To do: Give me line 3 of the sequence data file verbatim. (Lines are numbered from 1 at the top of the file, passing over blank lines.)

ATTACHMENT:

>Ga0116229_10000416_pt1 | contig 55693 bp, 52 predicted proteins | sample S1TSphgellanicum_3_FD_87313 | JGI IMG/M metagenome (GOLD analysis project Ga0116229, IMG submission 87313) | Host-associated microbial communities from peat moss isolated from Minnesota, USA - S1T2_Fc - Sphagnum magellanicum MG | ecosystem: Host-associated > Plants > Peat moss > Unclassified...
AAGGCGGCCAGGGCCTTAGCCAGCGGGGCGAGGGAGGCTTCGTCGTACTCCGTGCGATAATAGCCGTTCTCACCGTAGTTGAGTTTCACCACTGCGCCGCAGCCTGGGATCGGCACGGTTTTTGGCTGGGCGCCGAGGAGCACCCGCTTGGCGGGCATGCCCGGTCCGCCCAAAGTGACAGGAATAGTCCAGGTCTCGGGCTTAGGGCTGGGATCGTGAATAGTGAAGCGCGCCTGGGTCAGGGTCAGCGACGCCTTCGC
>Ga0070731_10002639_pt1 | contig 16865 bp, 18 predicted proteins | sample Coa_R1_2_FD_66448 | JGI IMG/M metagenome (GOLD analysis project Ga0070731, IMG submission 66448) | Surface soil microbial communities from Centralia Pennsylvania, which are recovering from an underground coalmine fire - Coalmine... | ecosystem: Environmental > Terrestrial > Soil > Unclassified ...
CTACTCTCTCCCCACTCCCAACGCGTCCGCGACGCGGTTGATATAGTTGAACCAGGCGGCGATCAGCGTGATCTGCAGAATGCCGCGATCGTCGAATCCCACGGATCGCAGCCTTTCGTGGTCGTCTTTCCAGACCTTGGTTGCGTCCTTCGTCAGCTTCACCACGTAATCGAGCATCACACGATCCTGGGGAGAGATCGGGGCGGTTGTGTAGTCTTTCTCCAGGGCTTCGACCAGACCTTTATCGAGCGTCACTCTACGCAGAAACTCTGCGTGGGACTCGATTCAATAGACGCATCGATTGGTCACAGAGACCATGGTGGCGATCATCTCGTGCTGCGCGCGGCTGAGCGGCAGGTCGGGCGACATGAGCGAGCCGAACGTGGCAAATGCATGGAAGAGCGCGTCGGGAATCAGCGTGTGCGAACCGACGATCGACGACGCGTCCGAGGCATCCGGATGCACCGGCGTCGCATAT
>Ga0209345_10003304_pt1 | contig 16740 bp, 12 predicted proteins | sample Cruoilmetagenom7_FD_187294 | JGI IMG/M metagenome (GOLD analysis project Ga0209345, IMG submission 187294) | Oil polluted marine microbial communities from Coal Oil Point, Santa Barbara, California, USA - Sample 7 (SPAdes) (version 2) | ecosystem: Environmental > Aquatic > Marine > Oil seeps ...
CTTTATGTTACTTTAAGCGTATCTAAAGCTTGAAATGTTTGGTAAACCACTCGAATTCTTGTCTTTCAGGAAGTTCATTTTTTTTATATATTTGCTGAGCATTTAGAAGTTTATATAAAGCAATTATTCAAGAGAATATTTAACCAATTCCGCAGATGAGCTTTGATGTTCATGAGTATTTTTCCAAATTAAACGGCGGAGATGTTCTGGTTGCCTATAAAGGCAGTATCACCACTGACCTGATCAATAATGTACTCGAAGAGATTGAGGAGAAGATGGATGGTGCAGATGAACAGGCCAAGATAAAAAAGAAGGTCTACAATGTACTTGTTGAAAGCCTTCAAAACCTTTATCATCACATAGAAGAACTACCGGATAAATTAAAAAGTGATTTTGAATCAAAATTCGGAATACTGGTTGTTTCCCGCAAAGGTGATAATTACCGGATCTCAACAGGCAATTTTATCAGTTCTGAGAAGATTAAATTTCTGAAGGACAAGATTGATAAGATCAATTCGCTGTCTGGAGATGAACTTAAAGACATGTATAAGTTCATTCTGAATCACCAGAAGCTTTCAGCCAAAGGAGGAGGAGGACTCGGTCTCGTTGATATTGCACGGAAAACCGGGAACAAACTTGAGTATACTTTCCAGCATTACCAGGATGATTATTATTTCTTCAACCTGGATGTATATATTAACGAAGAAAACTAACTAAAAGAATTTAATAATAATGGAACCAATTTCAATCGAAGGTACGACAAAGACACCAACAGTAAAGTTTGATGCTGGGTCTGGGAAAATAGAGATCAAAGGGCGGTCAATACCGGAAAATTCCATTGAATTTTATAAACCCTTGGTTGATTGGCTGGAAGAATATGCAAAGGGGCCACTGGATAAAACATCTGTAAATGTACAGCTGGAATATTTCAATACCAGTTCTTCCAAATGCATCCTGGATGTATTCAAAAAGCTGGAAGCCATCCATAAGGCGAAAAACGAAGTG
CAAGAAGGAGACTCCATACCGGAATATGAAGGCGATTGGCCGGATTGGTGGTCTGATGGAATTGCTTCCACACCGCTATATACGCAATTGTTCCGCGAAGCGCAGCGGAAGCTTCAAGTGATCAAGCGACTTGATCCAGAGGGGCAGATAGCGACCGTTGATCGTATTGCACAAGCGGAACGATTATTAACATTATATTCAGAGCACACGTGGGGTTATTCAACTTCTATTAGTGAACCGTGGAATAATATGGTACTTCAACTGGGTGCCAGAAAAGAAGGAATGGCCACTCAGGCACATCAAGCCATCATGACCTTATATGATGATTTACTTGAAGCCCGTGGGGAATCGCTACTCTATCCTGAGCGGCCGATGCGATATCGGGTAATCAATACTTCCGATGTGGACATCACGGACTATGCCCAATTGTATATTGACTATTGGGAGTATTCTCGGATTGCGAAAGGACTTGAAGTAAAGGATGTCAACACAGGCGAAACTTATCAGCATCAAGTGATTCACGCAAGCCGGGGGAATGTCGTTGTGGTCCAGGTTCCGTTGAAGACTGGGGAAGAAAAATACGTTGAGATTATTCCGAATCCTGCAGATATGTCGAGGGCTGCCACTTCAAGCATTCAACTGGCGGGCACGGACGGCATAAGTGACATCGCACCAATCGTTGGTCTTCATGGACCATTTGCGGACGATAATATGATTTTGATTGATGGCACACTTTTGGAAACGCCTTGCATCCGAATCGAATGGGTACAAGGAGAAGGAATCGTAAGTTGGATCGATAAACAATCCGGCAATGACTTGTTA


>Ga0070731_10002639_pt1 | contig 16865 bp, 18 predicted proteins | sample Coa_R1_2_FD_66448 | JGI IMG/M metagenome (GOLD analysis project Ga0070731, IMG submission 66448) | Surface soil microbial communities from Centralia Pennsylvania, which are recovering from an underground coalmine fire - Coalmine... | ecosystem: Environmental > Terrestrial > Soil > Unclassified ...